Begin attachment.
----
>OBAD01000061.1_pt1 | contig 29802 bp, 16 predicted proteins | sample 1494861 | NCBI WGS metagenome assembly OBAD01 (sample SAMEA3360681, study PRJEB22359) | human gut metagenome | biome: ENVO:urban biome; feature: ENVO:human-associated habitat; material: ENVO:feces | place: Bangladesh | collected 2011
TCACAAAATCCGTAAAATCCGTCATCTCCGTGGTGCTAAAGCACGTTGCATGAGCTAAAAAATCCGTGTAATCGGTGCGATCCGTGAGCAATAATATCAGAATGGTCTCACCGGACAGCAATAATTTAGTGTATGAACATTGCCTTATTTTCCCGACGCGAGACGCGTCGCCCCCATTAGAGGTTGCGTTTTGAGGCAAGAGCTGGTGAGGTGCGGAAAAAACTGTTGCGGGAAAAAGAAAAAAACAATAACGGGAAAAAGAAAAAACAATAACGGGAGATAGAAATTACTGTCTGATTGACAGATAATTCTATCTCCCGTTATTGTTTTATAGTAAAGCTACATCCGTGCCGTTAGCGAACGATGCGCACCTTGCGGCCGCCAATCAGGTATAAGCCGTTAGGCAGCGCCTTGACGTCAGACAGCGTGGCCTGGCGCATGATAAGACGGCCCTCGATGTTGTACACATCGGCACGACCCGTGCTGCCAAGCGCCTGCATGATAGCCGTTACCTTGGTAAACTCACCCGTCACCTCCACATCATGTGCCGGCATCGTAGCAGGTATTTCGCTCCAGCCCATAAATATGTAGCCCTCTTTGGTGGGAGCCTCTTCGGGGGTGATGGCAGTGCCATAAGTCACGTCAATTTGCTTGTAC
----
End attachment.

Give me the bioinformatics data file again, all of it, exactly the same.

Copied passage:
>OBAD01000061.1_pt1 | contig 29802 bp, 16 predicted proteins | sample 1494861 | NCBI WGS metagenome assembly OBAD01 (sample SAMEA3360681, study PRJEB22359) | human gut metagenome | biome: ENVO:urban biome; feature: ENVO:human-associated habitat; material: ENVO:feces | place: Bangladesh | collected 2011
TCACAAAATCCGTAAAATCCGTCATCTCCGTGGTGCTAAAGCACGTTGCATGAGCTAAAAAATCCGTGTAATCGGTGCGATCCGTGAGCAATAATATCAGAATGGTCTCACCGGACAGCAATAATTTAGTGTATGAACATTGCCTTATTTTCCCGACGCGAGACGCGTCGCCCCCATTAGAGGTTGCGTTTTGAGGCAAGAGCTGGTGAGGTGCGGAAAAAACTGTTGCGGGAAAAAGAAAAAAACAATAACGGGAAAAAGAAAAAACAATAACGGGAGATAGAAATTACTGTCTGATTGACAGATAATTCTATCTCCCGTTATTGTTTTATAGTAAAGCTACATCCGTGCCGTTAGCGAACGATGCGCACCTTGCGGCCGCCAATCAGGTATAAGCCGTTAGGCAGCGCCTTGACGTCAGACAGCGTGGCCTGGCGCATGATAAGACGGCCCTCGATGTTGTACACATCGGCACGACCCGTGCTGCCAAGCGCCTGCATGATAGCCGTTACCTTGGTAAACTCACCCGTCACCTCCACATCATGTGCCGGCATCGTAGCAGGTATTTCGCTCCAGCCCATAAATATGTAGCCCTCTTTGGTGGGAGCCTCTTCGGGGGTGATGGCAGTGCCATAAGTCACGTCAATTTGCTTGTAC